Q&A with MBA Alumna Smita Madam, Tableau Product Manager

Learning about the technical and non-technical sides of product management

It felt like we won the lottery. We had the opportunity to ask an alum from one of the world’s largest software firms about interview questions before our class hits the job market.

We’re able to do this regularly thanks to the UC Davis M.S. in Business Analytics (MSBA) program’s ongoing career information series with noteworthy alumni.

If you are a prospective student considering an MSBA degree, this is just one of the many key advantages and unique career-focused activities that the UC Davis program offers.

Smita Madam, a 2018 UC Davis MBA alumna and now a product management manager at Tableau, was invited to speak for the second installment of the series. She discussed her diverse experience, switching to product management, and Tableau’s distinct culture.

tableau logo

Madam says Tableau culture is defined by stakeholder trust, as they establish trust with both internal and external customers. For example, there’s trust between executives and employees, so if a topic needs to be shared with everyone, it will be done without hesitation. They also want leaders and employees to be passionate about diversity, inclusion and equality, and long-term sustainability in the workplace.

Interview Tips and Industry Lessons

I’m eager to make the jump into the data industry, so I had many questions for Madam, as did my classmates. We asked about the job search process, interview preparation, and situations before and after the interview.

I’d like to share my summary of her top tips and takeaways:

1. Are students able to jump into product management with an MSBA degree or should they work for a couple of years and then try to make the shift?

It's more about following your passion, Madam said—if you truly want to work in product management, begin preparing for it by aligning your projects, work experience, résumé, and try to study it in your free time.

She added that your résumé should be tailored to the specific position.

One interesting point raised was that data scientists are expected to have a thorough understanding of technologies, but product managers, on the other hand, must be familiar with a wide range of technology. The differences necessitate vast experiences for the latter.

2. What should you do if you feel an interview is heading in the wrong direction? Is there anything to combat awkwardness?

Madam said, in today's world, where the majority of interviews are virtual, it's even more critical to ensure that your thoughts are being communicated across the table as they would be in an onsite interview.

Some helpful hints include, actively checking in with the interviewer to see if they want to know more or require you to elaborate on a certain point. The interviewer will get the impression that you are open to suggestions, and ready to explain further.

If you feel like you answered something incorrectly, or could have done a better job, ask to revisit it. You could also take a minute to pause and answer your next question more carefully.

3. Does product management include any kind of technical work?

Product management entails working with both technical and non-technical teams, Madam explained. Some firms will test your technical skills, depending on the specific job, while others will not. More significantly, they want to know if you have the skills to work with a varied group of people, including senior management.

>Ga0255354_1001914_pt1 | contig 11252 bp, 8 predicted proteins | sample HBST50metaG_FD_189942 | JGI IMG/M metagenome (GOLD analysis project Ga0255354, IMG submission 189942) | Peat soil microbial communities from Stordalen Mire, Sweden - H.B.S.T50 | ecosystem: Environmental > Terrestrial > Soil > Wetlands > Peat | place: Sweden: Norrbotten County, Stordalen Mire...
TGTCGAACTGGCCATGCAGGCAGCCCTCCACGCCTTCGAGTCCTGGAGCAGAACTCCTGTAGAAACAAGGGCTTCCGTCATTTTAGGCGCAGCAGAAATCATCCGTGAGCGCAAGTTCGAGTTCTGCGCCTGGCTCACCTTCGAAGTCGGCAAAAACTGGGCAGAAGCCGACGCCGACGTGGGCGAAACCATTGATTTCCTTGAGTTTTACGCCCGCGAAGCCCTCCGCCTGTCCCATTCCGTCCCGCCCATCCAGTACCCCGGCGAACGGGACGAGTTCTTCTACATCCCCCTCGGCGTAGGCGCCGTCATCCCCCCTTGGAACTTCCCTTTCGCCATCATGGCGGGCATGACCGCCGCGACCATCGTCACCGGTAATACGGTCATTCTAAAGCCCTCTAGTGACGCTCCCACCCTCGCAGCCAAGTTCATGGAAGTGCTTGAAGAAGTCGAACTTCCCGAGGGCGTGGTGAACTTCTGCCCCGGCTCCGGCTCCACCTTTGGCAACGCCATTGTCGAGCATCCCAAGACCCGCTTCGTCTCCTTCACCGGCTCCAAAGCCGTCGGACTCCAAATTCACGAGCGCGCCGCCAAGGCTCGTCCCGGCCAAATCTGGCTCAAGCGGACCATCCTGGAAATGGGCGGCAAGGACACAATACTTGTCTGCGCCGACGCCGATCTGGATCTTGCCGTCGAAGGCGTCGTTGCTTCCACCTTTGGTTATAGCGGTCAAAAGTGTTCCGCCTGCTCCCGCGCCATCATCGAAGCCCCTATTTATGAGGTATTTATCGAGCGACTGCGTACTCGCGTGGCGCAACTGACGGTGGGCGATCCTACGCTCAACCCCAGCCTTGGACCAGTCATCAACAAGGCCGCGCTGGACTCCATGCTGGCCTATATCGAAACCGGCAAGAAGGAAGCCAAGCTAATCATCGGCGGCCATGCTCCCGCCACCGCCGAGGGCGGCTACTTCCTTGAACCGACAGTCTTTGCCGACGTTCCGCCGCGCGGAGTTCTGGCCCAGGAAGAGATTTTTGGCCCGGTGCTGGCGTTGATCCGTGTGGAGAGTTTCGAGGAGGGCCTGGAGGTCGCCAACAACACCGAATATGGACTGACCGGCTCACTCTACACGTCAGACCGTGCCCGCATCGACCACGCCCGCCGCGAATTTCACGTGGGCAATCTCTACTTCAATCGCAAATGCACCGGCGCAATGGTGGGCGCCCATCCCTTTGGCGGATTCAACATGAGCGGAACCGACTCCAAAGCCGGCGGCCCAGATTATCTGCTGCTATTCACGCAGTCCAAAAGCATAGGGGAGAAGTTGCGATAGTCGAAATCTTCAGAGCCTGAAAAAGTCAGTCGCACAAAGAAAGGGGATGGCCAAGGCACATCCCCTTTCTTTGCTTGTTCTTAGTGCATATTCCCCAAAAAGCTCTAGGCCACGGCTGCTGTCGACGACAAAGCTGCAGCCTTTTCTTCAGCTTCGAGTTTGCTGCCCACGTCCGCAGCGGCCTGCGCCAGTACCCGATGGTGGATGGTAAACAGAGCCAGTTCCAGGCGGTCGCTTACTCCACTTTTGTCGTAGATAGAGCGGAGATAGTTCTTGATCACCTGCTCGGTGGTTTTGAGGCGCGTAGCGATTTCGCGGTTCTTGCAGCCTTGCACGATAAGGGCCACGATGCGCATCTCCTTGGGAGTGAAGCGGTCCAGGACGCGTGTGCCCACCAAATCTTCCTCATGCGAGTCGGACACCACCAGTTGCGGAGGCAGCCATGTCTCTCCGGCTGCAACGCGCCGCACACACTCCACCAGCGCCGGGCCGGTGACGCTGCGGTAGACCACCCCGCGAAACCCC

4. The job market is currently very hot, but my prior experience is not related to analytics. So even with a master’s degree my profile is being rejected for not having relevant experience. Your thoughts?

Emphasize in your résumé the skills you developed during your program, such as internships, practicum projects, and transferable skills from past work experience.

Tailor your résumé to the job description, then run a job scan to see if your resume matches the job description. Continue to improve your résumé through career development and mock interviews.

Participate in forums, such as women in product management, case interviews, and job referrals. That will help set you apart from other applicants.

5. How would you recommend someone prepare for interviews with big corporations like Tableau, Salesforce, Capital One or FAANG?

Most of these huge companies have two types of interviews:

  1. Case discussions

  2. Behavioral interviews

Caseinterview.com, myconsultingoffer.org, and other sites can help you prepare for case interview questions.

As you prepare, it is preferable to comprehend and learn about the organization's leadership principles, as well as the company’s mission and vision to answer behavioral questions well.

6. What should interviewees ask when the interviewer says, ‘Do you have any questions?’

Try to stay away from any queries that can easily be found online. Ask about questions that are important to the function of your position but aren't publicly available.

Inquire about the corporate culture and how it is reflected in the scope of your work.

7. What are some of the mental models you use to cultivate product thinking in your day-to-day life?

Madam says she looks at the tradeoffs of different options. She asks what’s the opportunity cost of the actions taken, and what value is created by different each action.

Putting Advice into Practice

It was encouraging to hear advice from Madam, and listen to her experience in the analytics industry. Her lessons directly correlated to our experience as students, and our upcoming challenges to gain entry into our industry fields.

Before logging off, Madam left us with one final tip: She noted that students who have interviews coming up should consider continuous preparation for different scenarios during their interviews, leveraging the resources mentioned earlier, and those provided by the MSBA program.